The first week of November, 1907, witnessed Bartow again organizing a team with Glenn Skipper, a noted football player, coaching the team. Practices were held every day with expectations of fast playing on the field. Two games were scheduled for this year – a big lineup with Lakeland and Tampa teams accepting the challenge.
By the second week of November a firm date had yet to be set. Everyone in town was interested. The newspaper quipped, “Nothing develops the physical manhood of a boy like football!”
By the end of November’s third week, the gauntlet was picked up by Lakeland. The date of the game was scheduled for Thanksgiving Day. On Monday night a crowd of high school students and teachers met in the school’s auditorium to practice “yells” to cheer the home team on to victory at Thursday’s game. The high school at that time was located at the northeast corner of Stanford Street and South Florida Avenue north of present day Bartow Elementary.
The playing ground would be the empty parade field of the former South Florida Military College, which closed a couple years earlier. Some speculation existed, and it was considered that the game would be close, as Bartow’s boys averaged 145 pounds, and Lakeland’s team had only a few pounds to advantage. Bartow’s team exclaimed, “They didn’t mind bucking a few extra pounds and were determined to have Lakeland’s scalp!” The call went out to the community to wear Summerlin’s new team colors, orange and white. Lakeland would be wearing black and white and coming in large numbers. Admission to the game was set at .25 cents.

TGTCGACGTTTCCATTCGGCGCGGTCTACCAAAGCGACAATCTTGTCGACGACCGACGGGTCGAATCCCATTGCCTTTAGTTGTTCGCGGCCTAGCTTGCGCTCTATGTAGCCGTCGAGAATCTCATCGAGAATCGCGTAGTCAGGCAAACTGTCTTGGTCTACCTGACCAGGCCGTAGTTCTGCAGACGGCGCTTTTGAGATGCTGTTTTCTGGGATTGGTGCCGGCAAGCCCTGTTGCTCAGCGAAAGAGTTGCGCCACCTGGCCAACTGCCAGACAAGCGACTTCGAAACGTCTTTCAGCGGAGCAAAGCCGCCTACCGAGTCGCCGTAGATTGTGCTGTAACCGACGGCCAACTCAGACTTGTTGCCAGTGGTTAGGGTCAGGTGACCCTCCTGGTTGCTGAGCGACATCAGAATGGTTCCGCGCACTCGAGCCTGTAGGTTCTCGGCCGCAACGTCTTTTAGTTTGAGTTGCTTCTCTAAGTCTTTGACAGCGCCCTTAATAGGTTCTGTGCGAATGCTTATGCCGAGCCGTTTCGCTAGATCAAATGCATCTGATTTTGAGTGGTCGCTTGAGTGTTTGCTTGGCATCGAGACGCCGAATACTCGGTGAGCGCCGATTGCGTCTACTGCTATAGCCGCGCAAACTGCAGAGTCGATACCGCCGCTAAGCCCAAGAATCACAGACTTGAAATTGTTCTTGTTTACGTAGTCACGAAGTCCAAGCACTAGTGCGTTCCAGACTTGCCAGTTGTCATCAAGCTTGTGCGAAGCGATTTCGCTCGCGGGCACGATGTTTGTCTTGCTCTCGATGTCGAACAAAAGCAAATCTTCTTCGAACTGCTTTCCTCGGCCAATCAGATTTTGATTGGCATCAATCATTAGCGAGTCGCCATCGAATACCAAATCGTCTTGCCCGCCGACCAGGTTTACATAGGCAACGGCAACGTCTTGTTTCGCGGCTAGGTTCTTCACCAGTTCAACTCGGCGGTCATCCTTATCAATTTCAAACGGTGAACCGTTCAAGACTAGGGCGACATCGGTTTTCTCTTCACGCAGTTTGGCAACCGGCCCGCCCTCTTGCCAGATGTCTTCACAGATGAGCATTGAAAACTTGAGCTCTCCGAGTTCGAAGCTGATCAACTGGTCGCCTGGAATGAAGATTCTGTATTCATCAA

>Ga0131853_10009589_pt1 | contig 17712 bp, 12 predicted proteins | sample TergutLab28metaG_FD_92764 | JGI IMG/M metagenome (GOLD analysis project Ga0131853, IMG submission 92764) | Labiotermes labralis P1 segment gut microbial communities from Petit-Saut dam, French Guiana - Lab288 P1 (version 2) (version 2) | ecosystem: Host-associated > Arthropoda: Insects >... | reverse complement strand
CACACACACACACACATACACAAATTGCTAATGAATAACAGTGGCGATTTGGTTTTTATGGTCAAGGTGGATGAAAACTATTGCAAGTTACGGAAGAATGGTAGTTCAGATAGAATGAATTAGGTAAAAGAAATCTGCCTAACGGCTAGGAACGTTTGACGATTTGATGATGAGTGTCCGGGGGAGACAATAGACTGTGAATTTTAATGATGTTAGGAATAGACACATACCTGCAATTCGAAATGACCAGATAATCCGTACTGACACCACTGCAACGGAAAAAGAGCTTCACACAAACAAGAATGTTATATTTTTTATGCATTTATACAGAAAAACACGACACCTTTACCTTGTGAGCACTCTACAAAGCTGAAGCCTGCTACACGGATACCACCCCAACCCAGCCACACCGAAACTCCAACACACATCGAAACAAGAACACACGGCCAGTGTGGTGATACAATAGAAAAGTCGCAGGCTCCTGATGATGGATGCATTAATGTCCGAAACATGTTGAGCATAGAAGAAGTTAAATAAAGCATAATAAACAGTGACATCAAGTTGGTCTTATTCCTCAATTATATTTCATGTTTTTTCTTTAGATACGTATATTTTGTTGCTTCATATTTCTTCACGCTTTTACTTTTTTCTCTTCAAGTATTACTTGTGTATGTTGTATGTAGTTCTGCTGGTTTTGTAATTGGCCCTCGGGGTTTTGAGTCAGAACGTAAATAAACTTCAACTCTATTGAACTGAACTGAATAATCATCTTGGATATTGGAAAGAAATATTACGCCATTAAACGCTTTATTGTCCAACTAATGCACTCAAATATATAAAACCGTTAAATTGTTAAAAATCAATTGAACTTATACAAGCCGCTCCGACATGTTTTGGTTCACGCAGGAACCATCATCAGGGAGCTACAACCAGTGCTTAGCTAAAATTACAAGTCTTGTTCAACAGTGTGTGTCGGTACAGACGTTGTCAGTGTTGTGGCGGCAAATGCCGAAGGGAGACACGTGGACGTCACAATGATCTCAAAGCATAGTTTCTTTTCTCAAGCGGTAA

Thanksgiving Day 1907, dinner was over in the City of Oaks, and the crowds gathered at the old military college parade field. Everywhere people were sporting colors, orange and white, black and white. Lakeland won the toss and chose to defend the south goal (Tharp Street).
Promptly at 3:00 p.m., Summerlin kicked off to Lakeland and in less than a minute a fumble turned into Bartow’s first score. Emerson Harless ran for the first touchdown. A kick by the left halfback added to the score. Other Bartow touchdowns were made in rapid succession. In fact, all Summerlin needed was the ball.
On the first down the home team would trample the opposition and chalk up another touchdown. The score at the end of the first half stood at Summerlin 21, and Lakeland 0.
During the second half Lakeland substituted two players, but Bartow held to its original lineup. Punching through the line, coupled with end runs, garnered the Bartow team six more touchdowns. Lakeland had gone to pieces.